- Domains of authority/ This includes focusing on ways to empower actors on the local scale to take effective actions.
- Domains of accountability. While democratizing authority is required it is not enough. We need to ensure that those in authority must be recognized and held accountable for their actions.
Andrea Nightingale. Professor Nightingale’s academic interests span political ecology, socionatures, critical development studies, feminist theory, and methodological work on mixing methods across the social and natural sciences. Andrea feels passionately about theorizing new understandings of the society-environment nexus to account for power and politics within dynamic and unpredictable environmental change. She use in-depth, fieldwork-based studies combined with interdisciplinary theorizing to work with ontological and methodological pluralism. Her scholarship has contributed to debates in feminist political ecology on theorising social justice, nature, commoning and environmental governance. Her work political economy o climate change is well recognised globally.
Emma Carmody. Dr Emma Carmody is an environmental lawyer with particular expertise in water law and policy and international environmental law. She has spent the last 15 years advising a broad range of clients including international organisations, government ministries, NGOs, First Peoples, farmers and community groups. Emma is listed in Best Lawyers in Australia in the Planning and Environmental Law and Water Law categories, respectively. In 2018, she was awarded the Dunphy Award for most outstanding effort by an individual at the New South Wales Environment Awards for her work as a water lawyer, which has driven considerable reform in relation to compliance and enforcement.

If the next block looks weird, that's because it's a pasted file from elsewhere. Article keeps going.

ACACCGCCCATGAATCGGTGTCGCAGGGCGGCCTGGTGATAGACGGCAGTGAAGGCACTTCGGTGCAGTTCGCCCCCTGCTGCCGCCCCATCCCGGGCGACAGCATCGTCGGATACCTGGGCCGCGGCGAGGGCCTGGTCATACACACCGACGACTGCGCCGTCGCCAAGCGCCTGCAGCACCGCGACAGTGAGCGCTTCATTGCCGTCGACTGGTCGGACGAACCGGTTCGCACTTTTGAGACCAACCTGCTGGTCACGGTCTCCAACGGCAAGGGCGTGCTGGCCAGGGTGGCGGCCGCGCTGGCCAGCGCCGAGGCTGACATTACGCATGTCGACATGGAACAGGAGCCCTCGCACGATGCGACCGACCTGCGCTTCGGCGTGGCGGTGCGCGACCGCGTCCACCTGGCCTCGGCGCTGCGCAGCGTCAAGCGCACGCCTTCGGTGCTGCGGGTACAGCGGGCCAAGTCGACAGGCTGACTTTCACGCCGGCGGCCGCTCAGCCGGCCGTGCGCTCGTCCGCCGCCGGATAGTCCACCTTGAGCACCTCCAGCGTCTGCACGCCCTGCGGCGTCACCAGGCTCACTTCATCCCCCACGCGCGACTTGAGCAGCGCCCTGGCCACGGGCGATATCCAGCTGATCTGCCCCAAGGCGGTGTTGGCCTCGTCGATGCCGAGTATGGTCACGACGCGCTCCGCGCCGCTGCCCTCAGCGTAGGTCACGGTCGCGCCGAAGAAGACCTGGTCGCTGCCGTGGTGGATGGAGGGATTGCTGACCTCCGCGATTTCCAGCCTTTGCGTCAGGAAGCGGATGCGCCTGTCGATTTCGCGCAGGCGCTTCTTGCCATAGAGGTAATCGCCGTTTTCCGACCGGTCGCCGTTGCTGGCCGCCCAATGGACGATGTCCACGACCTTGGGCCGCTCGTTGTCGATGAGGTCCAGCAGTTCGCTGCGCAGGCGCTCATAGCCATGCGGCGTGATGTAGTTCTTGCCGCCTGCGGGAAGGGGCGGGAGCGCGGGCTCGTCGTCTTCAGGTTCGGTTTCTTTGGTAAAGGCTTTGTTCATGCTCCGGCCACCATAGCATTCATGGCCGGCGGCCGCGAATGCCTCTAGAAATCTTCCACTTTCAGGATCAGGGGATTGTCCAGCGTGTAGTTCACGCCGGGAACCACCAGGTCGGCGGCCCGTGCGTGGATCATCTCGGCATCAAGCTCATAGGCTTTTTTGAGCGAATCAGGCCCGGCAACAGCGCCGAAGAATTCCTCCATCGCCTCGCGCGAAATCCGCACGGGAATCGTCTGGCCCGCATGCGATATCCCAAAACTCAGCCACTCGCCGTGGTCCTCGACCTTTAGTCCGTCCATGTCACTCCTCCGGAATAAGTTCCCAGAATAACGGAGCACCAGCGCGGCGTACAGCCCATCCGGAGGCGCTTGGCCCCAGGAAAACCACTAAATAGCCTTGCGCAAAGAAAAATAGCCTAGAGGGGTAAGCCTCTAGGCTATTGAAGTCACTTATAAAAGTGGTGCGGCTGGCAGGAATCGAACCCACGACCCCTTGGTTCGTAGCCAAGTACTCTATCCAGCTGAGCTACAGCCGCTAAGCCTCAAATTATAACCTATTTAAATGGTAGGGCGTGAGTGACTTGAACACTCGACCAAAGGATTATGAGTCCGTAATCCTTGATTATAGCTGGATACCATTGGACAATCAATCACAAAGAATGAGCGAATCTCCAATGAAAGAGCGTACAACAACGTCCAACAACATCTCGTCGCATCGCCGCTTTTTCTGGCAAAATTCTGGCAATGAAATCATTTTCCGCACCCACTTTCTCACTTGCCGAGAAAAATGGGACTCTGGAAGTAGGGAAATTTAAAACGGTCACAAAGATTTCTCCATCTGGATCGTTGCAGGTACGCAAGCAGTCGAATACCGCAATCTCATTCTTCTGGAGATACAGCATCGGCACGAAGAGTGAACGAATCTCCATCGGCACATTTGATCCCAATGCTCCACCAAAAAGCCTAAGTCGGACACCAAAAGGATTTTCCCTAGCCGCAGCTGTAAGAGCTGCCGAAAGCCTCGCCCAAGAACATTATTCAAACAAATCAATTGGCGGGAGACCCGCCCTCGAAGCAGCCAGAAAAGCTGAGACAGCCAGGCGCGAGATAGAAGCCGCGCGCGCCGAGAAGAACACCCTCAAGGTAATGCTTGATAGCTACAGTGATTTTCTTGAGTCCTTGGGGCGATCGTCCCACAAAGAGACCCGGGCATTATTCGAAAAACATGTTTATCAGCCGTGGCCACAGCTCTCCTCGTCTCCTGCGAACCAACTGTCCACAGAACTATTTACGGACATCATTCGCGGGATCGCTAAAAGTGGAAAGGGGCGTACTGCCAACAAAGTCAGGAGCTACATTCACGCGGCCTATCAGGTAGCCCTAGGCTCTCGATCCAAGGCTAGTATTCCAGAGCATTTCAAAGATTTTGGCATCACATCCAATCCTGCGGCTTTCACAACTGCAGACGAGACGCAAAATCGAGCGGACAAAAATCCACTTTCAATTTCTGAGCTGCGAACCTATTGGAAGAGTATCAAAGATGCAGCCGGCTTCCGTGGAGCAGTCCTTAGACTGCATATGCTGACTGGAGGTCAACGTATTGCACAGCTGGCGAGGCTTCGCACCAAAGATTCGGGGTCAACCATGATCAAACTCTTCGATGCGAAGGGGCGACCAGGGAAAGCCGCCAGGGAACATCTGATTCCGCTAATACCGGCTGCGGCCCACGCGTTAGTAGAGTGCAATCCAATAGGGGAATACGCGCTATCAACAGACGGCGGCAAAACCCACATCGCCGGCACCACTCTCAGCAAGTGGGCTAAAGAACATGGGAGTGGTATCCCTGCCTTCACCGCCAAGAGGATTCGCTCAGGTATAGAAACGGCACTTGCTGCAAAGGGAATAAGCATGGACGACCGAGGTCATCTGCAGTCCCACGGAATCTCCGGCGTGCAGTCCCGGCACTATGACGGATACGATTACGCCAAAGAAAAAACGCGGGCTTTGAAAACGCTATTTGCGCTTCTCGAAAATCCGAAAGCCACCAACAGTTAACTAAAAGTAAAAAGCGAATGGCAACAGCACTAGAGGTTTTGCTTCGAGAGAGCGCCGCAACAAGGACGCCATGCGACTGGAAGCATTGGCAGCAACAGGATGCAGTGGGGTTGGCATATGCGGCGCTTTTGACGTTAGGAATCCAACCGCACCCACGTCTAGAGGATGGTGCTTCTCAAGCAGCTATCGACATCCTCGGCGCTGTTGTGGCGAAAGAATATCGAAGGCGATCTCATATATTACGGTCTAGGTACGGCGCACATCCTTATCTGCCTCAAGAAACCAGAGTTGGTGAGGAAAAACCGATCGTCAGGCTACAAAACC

Hemant Ojha. Associate Professor Hemant Ojha works partly with University of Canberra and IFSD Sydney. His work integrates applied research, policy analysis, community empowerment, and social entrepreneurship with a holistic view of change. He set up two influential think thanks and nurtured a community of action researchers who contributed to community based natural resources management in Nepal. He has advised international development agencies on community-based programs design. He divides his time between the academia (University of Canberra) and a research and development consulting firm Institute for Study and Development Worldwide (IFSD) in Sydney. He is currently developing a Policy and Practice Lab methodology that can assist development professionals and action researchers to effectively use evidence, interactive learning, and community empowerment to influence development policy and practice.